Coffee or wine? Which is more important for restaurant menus?

UCC head of coffee quality, Gayan Munaweera
Master Sommelier Ronan Sayburn
30/11/2017 - 07:00
As a rule of thumb, a memorable dining experience follows the simple equation: good food + good wine + good service = good meal. Yet as more consumers are opting for a teetotal, healthier lifestyle, alcohol-free alternatives have taken a more prominent position on menus across the board, from restaurants and bars to hotels, cafés and private dining.

Recent research from soft drink brand Britvic revealed that 21% of Brits are planning on drinking less alcohol this Christmas, with 45% stocking up on soft drinks more than previous years as a result. According to its commercial director of licensed and foodservice, Russell Goldman: “There’s going to be a real shift towards moderate drinking this Christmas and, as a result, there is likely to be a high demand for soft drinks throughout the season.”

Yet with 39% of Brits claiming to drink less alcohol all year round – increasing to 41% of 25-34 year olds and 46% of over 55’s – it is clear that this is not simply a fad. Not least among the reasons being the increasing cost of alcohol and the latest health trends.

Whereas consumers once ended a meal out with a glass of wine, an after-dinner coffee is now a common ritual for many people, according to consultancy firm Allegra, and it seems that the hospitality sector is finally taking note.

Dubbed the ‘third wave of coffee’ – a movement “demonstrating a thirst for knowledge, desire for education and equality within the coffee industry” - the hot beverage has become a crucial part of European consumers lifestyle, so much so that British barista and 2009 World Barista champion, Gwilym Davies, has observed an “English coffee culture which hasn’t existed… since the 18th century.”

Since then, JD Wetherspoon has signed a partnership with Lavazza coffee, which has gone on to become the company’s biggest selling product and consequently sees more people through its doors for breakfast than specialist high street chains Pret a Manger and Caffe Nero. Independent coffee shops, such as Grind and the Daisy Green Collection, are meanwhile capitalising on the trend by transforming into cocktail bars come the evening – proving that coffee is no longer strictly reserved for the morning and that cheap, convenient cups do not make the cut.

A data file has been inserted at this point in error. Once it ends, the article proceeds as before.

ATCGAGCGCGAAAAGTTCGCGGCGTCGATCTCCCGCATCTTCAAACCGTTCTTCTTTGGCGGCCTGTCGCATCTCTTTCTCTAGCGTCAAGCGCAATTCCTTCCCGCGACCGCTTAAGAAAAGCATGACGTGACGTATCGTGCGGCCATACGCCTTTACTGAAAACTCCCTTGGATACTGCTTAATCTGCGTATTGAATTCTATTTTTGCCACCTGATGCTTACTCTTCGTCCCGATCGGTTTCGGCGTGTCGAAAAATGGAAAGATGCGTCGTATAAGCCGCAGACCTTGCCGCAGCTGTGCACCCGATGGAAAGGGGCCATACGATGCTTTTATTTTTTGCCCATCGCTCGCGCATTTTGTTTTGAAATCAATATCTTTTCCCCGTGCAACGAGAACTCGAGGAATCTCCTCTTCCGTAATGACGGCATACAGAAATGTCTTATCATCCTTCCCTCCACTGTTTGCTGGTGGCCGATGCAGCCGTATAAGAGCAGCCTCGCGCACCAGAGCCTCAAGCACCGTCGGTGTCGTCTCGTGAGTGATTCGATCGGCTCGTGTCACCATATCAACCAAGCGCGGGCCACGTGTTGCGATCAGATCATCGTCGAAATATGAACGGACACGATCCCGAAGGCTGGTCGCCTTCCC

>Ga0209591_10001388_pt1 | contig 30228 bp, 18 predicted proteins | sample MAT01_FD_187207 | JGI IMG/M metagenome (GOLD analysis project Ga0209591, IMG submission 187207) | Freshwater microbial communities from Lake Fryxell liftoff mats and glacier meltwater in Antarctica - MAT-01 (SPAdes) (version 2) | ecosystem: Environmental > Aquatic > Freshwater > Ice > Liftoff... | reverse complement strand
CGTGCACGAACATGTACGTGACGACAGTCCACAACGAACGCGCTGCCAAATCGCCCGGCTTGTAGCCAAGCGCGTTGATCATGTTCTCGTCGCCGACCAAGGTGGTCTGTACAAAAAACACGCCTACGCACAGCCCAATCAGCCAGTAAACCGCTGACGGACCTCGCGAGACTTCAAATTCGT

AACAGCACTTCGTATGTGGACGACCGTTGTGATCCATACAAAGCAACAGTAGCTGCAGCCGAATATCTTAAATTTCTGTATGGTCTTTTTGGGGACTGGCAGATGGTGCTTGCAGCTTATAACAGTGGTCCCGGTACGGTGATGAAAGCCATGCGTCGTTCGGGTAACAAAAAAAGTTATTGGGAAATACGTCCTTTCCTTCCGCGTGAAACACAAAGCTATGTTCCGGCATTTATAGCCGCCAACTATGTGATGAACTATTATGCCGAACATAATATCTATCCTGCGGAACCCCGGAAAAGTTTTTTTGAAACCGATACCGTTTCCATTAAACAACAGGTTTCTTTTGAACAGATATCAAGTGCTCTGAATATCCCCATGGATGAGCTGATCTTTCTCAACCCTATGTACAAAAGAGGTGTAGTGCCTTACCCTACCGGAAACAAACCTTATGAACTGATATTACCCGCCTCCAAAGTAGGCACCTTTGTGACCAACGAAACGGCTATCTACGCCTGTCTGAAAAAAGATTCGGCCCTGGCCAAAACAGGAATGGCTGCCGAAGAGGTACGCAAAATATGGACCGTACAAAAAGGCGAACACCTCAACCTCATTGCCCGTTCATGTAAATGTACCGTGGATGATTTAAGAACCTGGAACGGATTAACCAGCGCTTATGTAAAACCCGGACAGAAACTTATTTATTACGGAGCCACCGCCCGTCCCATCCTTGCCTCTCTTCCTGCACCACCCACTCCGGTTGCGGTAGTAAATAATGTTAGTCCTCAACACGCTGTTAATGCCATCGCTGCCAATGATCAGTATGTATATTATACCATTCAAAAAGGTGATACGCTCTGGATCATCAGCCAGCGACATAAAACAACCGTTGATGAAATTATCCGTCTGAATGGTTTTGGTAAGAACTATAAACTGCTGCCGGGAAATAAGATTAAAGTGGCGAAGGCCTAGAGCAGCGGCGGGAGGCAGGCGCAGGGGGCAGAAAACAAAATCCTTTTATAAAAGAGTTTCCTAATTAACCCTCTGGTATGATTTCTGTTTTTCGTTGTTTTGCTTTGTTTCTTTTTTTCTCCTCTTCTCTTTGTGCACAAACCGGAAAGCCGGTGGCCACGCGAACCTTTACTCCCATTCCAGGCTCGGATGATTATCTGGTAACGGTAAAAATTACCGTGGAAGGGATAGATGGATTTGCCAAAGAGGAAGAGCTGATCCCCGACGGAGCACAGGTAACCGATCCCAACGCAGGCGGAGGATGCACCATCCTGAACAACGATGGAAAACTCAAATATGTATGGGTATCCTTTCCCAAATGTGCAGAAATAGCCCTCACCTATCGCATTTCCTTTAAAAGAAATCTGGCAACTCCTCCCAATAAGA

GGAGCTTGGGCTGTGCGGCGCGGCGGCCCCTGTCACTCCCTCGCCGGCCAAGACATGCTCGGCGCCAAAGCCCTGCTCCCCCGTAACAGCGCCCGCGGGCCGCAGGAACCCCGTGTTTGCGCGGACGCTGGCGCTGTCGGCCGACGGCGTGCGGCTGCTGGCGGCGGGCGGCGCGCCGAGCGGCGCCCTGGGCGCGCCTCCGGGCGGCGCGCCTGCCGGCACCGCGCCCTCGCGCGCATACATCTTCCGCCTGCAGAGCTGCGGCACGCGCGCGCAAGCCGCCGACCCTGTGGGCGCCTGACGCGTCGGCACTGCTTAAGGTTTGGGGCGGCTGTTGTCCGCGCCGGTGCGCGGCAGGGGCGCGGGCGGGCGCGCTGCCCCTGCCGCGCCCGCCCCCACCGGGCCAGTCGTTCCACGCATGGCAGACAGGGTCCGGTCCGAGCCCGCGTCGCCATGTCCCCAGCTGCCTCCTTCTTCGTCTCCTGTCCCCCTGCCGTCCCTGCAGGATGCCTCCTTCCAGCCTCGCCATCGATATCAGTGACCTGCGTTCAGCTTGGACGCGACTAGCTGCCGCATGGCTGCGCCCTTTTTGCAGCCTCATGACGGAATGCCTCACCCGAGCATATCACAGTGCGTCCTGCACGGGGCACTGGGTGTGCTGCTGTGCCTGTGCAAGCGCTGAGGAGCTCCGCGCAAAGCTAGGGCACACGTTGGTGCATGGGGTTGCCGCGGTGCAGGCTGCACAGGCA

Highlighting the importance of coffee to eating and drinking out businesses, Master Sommelier Ronan Sayburn, who co-develops UCC’s specialist Grand Crü range with its head of coffee quality and Q grader, Gayan Munaweera, told Eat Out: “Consumers expect a nice cup of coffee wherever they are, and it can have an impact on the bottom line.

“Like with wine, having a good choice of coffee, presented well, by knowledgeable staff, will enhance the customers’s experience. It’s the last impression before they go home – get the coffee right and customers will leave happy.”

Proving its dedication to “creating the best possible coffee experience whenever and wherever it’s brewed,” UCC launched its seasonal Grand Crü range in 2016 which undergoes “an uncompromised pursuit of perfection in the sourcing, roasting and preparation,” it claims.

Much like a vineyard designated wine, Grand Crü begins at source - from the farm and environment in which the bean is grown to the way it’s processed, blended, and cupped - personally overseen by Munaweera to ensure each component receives a Specialty Coffee Association of America (SCAA) quality score of 80+ to guarantee its status as a ‘speciality coffee’ – right down to the tasting notes.

I was invited to UCC’s Dartford roastery – the largest in Europe - for an exclusive preview with Munaweera and Sayburn, who are currently procesing Grand Crü composition number four. Drawing upon their knowledge and expertise, the pair work on the blending process – combining different varieties of coffee to create the final unique composition – “a coffee of inimitable elegance, complexity and flavour.”

Once finalised, the coffee is then roasted at its on-site roastery, which operates seven days a week and produces up to 12,000 tonnes of coffee each year. Supplying its limited-edition Grand Crü blends, roast, ground, and commercial coffees to restaurants, cafes, bars and businesses across the industry, UCC ensures it “understands every small but important detail that goes in to brewing a great coffee and delivering an extraordinary experience” - even offering training sessions.

Striving to provide a “seamless coffee service,” sessions range from site set-up to espresso quality and barista equipment, as UCC understands that, unlike wine, even in its final roasted state, coffee is still subject to much change. Once a bottle of wine leaves the winery, it is, in essence, at its prime and ready to be enjoyed; whereas even the finest coffee is still at the mercy of baristas and front-of-house staff – milk temperature, equipment, coffee grinding and coffee-to-water ratio all variables.

Having done its part, UCC is now urging operators to realise the importance of coffee to consumers worldwide and, therefore, to their menus. While instant coffee once satisfied taste buds, increasing awareness and interest in the drink has sparked a coffee ‘revival,’ meaning that operators must up their game - both in their offering and knowledge - to “continue to provide consumers with a satisfactory, overall experience.”

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